Sagittaria latifolia - Wapato or Broadleaf Arrowhead

Family: Alismataceae
Wetland Indictor Status: OBL

General Species Description

A native rooted aquatic to emergent perennial herb with tuber producing rhizomes. This species grows from a rosette of basal leaves with numerous stolons and rhizomes. The plant spreads, forming large stands in areas of slow moving or stagnant water. Sagittaria latifolia can reach 90 cm in height.


Basal, stalks are long and angled in cross-section, sheathing at base. The leaf blades above water are arrow-shaped (about 25 cm long and 20 cm wide) while the submerged leaves are lance-shaped or bladeless (4-10 mm wide) and linear. Submerged leaves grow in a cluster from a single tuber-like base.


Large white flowers (1-2 cm), with sexes occurring on separate flowers; 3 greenish sepals; 3 petals which fall off early. Numerous ovaries and stamens are present. The flower occurs in several whorls of 3 (2-8 per node) in a long, narrow terminal cluster. Sagittaria latifolia blooms from July through September.


Clustered, winged achenes that are oblong, flattened, with sharp beak, 0.5 -1.5 cm long.


Sagittaria latifolia can readily be found in emergent marshes, ponds, lakes, sloughs, lagoons, and wet ditches. Restricted to low elevations.


This plant is fairly common along the Columbia River west of the Columbia Gorge abd through the Willamette Valley. Infrequently found in most of western Washington. Grows abundantly in eastern and central United States, south through Mexico and Central America to northern South America, in the West Indies, and Hawaii. Sagittaria latifolia is generally associated with Juncus (rushes), Carex, and Typha species, and with Alopecurus geniculatus (water foxtail).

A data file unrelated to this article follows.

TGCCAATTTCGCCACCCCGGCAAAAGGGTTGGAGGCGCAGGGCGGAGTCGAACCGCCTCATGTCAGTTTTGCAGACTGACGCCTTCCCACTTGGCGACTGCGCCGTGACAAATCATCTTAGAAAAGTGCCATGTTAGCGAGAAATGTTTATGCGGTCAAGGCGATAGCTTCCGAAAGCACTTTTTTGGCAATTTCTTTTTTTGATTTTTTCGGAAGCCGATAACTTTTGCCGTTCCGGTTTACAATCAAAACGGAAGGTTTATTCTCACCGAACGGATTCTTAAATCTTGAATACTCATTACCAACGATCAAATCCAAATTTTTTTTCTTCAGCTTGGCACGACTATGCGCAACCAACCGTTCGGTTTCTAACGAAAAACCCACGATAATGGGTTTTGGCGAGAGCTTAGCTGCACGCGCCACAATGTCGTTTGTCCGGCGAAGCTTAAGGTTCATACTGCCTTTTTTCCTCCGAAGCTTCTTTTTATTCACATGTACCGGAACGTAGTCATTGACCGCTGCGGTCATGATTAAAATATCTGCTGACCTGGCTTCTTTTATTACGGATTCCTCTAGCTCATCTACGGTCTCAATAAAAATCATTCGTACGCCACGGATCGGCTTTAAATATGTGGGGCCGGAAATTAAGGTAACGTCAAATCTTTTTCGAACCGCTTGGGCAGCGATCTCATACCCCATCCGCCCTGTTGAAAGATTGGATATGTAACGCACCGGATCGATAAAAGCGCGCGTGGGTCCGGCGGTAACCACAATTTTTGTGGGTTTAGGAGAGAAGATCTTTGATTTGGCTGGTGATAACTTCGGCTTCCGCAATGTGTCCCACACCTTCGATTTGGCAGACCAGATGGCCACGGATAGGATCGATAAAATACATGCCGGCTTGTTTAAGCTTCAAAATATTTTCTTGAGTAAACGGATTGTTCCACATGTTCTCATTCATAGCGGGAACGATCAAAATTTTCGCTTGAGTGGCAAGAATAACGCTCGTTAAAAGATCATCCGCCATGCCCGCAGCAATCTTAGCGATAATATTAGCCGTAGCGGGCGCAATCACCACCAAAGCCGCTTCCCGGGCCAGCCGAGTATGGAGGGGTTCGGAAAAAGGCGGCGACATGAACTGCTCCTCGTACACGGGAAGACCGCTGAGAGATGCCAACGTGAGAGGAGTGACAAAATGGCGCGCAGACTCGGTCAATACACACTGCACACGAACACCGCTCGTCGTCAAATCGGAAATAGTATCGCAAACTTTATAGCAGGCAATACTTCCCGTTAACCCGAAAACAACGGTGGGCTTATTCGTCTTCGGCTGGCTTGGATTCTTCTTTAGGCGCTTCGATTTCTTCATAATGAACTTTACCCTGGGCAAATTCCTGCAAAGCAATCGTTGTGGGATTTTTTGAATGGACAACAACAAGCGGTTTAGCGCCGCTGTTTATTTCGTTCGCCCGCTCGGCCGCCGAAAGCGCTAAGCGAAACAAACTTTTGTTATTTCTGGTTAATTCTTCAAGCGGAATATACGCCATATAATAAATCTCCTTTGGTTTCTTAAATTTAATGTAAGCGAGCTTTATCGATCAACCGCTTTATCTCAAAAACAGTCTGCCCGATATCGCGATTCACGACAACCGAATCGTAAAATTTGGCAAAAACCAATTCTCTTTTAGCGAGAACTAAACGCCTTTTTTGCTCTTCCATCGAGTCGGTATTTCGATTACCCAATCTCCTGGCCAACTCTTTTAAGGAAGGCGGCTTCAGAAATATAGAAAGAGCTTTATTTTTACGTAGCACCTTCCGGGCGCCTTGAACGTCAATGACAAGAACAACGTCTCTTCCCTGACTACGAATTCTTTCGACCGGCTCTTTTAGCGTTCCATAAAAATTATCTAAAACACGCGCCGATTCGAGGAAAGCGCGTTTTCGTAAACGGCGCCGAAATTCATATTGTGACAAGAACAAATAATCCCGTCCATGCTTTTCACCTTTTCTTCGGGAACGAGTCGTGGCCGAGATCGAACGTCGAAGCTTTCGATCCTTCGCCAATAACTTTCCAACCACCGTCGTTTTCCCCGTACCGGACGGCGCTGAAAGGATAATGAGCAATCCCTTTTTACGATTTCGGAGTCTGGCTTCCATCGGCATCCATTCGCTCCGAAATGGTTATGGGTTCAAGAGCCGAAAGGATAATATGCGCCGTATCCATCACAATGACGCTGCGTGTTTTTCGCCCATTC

Similar Species

Menyanthes trifoliata (Bogbean), Balsamorhiza deltoidea (Deltoid balsamroot), Balsamorhiza sagittata (Arrow-leaf balsamroot). However, balsamroots do not grow well in inundated or saturated conditions.

Ecological Value

Tubers are planted extensively to restore and create wetlands. They provide food for many waterfowl, shorebirds, and geese. Beaver, porcupine, and muskrat consume the entire plant, while Canadian Geese are partial to the tubers. This species has been used in wastewater treatment systems for the removal of dissolved nutrients.

Human Value

Known as the "delta potato", the tubers are edible when boiled or roasted. Many North American Natives have used the tubers as a staple food. Lewis and Clark and many, early European settlers ate the tubers. The tubers are also harvested and used in cooking in Japan and China.


Pojar, J. and MacKinnon, A., Plants of the Pacific Northwest Coast, 1994. Cooke, S.S., A Field Guide to the Common Wetland Plants of Western Washington and Northwestern Oregon, 1997. Guard, B. J., Wetland Plants of Oregon and Washington, 1995.

This page was created by: Michelle Michaud, August 1999

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